Hungary Gives Permits to Prostitutes
Monday, September 24, 2007; 5:29 PM
BUDAPEST, Hungary -- In an effort to bring prostitutes into the legal economy, officials said Monday that Hungary will allow sex workers to apply for an entrepreneur's permit _ a move that could generate government revenues from an industry worth an estimated $1 billion annually.
Human rights groups often have criticized European Union member Hungary for legalizing prostitution _ which has been fully allowed under certain conditions since 1999. Opponents say legalization does not help prostitutes.
The permits allow prostitutes to give receipts to customers and become part of the legal economy by paying taxes and making social security contributions, said Agnes Foldi, head of the Hungarian Prostitutes' Interest Protection Association.
Hungary's sex industry _ including prostitution and the production of pornographic materials _ generates an estimated $1 billion annually, said Agnes Bakonyi, the spokeswoman of Hungary's tax authority APEH.
"It is one of the leading sectors of the shadow economy," Bakonyi said. "With this project, APEH is trying to help a group of professionals, in what is called the world's oldest profession, who have never paid taxes in their life."
Prostitutes in Hungary, can work legally only within certain zones _ distant from schools and churches _ and must get regular medical checkups. Pimping and bordellos are banned.
Prostitution is legal in most of the EU with a few exceptions such as Ireland, where it is banned. The Netherlands has legislation comparable to Hungary's, where prostitution has a similar status to other jobs.
Foldi said about 20 prostitutes already had been issued permits and more than 500 had applied to attend counseling sessions organized around the country with the help of APEH on issues such as financial planning and accounting, as well as legal matters.
"Our aim is to make sex work become accepted as any other job," Foldi said. "Prostitutes come from the poorest sectors of society ... and it's very hard for them to, for example, get a loan to buy their own home."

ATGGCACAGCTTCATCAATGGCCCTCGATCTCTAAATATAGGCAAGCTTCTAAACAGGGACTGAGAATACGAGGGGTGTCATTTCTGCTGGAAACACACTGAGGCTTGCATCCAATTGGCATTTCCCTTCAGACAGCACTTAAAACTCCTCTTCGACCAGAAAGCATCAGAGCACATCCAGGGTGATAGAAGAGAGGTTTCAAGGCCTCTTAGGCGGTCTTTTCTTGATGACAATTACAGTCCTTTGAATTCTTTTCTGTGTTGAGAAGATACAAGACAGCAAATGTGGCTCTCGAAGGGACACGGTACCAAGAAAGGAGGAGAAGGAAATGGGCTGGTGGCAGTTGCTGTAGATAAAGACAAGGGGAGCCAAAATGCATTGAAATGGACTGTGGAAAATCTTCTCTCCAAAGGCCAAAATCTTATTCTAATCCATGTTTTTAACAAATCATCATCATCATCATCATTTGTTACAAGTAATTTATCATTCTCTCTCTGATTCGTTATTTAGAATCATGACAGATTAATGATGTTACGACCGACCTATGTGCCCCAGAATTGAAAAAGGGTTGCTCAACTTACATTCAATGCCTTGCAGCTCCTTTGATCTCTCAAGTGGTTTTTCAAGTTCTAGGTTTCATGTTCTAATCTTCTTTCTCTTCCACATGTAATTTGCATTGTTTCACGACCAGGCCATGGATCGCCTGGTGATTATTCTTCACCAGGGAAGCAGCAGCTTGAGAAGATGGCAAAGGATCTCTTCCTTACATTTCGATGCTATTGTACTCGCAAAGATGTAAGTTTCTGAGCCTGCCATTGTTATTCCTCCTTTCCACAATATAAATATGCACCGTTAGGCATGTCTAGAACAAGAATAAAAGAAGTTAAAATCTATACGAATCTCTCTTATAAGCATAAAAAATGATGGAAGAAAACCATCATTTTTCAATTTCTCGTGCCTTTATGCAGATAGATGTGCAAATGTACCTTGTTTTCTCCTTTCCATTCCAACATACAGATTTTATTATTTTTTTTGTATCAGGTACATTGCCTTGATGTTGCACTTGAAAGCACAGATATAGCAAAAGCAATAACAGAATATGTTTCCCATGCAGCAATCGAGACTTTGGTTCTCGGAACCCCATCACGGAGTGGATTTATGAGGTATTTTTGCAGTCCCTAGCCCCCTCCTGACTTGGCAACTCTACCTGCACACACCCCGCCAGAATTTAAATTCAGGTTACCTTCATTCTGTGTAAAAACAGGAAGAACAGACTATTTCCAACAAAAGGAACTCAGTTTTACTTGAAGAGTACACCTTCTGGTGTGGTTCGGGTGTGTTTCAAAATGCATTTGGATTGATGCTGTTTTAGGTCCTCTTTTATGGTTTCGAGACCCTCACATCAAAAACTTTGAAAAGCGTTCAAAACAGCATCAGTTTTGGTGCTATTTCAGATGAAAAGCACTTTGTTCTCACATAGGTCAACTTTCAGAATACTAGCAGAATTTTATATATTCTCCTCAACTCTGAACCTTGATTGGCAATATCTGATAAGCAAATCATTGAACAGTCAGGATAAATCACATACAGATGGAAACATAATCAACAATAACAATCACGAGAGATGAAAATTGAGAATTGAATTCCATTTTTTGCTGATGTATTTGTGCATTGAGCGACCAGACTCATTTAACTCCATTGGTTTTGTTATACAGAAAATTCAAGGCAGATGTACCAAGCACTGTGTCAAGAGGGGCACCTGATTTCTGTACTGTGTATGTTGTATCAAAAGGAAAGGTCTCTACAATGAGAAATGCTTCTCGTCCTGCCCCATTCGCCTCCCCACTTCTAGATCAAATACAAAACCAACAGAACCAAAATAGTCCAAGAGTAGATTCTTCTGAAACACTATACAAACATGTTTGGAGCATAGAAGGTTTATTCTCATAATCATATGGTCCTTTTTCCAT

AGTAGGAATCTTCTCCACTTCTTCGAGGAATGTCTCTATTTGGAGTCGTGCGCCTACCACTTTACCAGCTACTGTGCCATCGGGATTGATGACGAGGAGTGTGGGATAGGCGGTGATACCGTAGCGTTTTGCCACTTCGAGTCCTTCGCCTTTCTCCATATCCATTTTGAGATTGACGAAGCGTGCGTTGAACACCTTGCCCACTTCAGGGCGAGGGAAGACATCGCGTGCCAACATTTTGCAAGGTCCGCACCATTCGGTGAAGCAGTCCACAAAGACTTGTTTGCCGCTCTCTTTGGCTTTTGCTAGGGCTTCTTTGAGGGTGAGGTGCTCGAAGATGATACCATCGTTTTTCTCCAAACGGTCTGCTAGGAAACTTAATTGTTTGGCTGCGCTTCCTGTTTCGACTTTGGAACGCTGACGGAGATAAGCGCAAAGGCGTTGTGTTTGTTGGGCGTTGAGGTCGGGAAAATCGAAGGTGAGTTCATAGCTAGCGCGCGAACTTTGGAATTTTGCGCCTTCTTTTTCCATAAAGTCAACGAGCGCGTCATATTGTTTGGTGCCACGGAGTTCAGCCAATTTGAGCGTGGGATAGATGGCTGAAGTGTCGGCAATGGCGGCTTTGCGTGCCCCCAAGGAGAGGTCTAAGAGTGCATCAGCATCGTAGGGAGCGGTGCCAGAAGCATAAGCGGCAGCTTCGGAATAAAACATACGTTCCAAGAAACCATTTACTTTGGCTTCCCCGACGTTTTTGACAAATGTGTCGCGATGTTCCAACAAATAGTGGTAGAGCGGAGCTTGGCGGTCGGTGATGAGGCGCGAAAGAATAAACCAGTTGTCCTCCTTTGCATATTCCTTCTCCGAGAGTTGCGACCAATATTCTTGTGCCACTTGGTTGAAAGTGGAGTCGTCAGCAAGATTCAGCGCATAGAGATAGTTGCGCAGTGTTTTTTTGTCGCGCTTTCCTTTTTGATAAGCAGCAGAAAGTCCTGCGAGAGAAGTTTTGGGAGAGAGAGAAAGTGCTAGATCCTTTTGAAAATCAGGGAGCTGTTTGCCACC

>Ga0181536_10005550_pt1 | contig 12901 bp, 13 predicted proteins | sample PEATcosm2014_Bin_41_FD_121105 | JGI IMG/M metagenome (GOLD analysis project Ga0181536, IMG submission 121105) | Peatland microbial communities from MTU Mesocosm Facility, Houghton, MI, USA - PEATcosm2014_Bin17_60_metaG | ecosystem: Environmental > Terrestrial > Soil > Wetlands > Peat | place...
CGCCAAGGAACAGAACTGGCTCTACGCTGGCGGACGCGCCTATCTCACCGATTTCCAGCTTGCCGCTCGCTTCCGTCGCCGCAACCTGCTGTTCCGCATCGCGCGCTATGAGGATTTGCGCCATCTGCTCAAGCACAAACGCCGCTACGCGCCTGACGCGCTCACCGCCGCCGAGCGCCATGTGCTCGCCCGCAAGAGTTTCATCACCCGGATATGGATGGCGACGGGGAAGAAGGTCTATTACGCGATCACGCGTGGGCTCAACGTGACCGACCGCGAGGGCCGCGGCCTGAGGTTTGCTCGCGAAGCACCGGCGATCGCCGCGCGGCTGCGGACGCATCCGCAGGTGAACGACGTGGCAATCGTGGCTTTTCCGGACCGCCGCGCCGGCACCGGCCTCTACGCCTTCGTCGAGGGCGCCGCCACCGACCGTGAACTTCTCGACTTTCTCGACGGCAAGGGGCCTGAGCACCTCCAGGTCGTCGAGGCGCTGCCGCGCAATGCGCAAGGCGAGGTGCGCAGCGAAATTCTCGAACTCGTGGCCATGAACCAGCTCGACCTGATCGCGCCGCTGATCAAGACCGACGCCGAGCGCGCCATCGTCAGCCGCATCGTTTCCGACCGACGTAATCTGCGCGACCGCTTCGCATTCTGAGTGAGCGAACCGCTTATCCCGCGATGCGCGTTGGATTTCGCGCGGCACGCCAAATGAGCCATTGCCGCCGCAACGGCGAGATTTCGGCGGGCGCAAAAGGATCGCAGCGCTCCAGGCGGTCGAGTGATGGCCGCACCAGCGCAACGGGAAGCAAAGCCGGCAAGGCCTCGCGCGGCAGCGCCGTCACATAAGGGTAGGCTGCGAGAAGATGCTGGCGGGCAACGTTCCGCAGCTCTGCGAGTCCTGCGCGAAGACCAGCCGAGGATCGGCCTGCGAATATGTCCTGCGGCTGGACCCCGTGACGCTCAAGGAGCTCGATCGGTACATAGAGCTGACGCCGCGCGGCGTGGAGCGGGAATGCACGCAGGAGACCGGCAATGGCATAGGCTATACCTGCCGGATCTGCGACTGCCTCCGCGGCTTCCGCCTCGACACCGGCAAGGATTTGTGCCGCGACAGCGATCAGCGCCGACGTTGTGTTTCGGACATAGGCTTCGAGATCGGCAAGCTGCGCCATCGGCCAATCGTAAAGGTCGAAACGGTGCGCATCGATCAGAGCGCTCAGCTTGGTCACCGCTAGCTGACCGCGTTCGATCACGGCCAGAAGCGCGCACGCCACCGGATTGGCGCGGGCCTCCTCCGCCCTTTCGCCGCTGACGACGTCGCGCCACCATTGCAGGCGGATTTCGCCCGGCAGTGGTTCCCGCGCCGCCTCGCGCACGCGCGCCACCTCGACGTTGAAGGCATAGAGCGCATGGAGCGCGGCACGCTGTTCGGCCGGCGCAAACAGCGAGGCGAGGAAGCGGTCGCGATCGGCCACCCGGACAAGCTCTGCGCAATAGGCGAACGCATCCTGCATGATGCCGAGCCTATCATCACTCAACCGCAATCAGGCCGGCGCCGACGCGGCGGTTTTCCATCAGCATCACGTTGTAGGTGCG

Foldi's group received a grant of $86,000 from the government's National Development Plan, which includes EU funds, to advise prostitutes on the licenses.
"It is important for us to have as many participants as possible," Foldi said, adding that there are about 7,000-9,000 full-time prostitutes in Hungary, rising to as many as 20,000 during the summer tourist season.
One of the prostitutes who already has been granted a permit said she applied for it in an effort to improve her future and self-image.
"From now on, no one will be able to ask me where I got the money to buy my house or my car," said Rebeka, who would not give her last name. "Now we are also part of a taxpaying group and we too are making a contribution to society."
Hungary is a signatory of the 1950 United Nations convention for the suppression of human trafficking and prostitution. But officials claimed the program did not go against the spirit of the convention because even though prostitutes would now be able to get licenses, the government would not keep a separate registry of them.
Critics say many prostitutes in western Europe are foreigners often lured there under false pretenses. They link prostitution to human trafficking.
Human Rights groups have said legalization and decriminalization of prostitution and the sex industry does nothing to address the violence of prostitution and does not help prostitutes.
Janice Raymond of the U.S.-based Coalition Against Trafficking in Women said by issuing entrepreneurial permits to prostitutes, Hungary is violating its international treaty obligations under the U.N. convention. She said countries such as Hungary that have ratified the convention agree not to regulate prostitution or subject women to any administrative controls such as registration and taxation.
"Hungary is not issuing entrepreneurial permits to aid the women in prostitution but rather to increase the state coffers with the additional taxes to be gained," Raymond told The Associated Press by e-mail.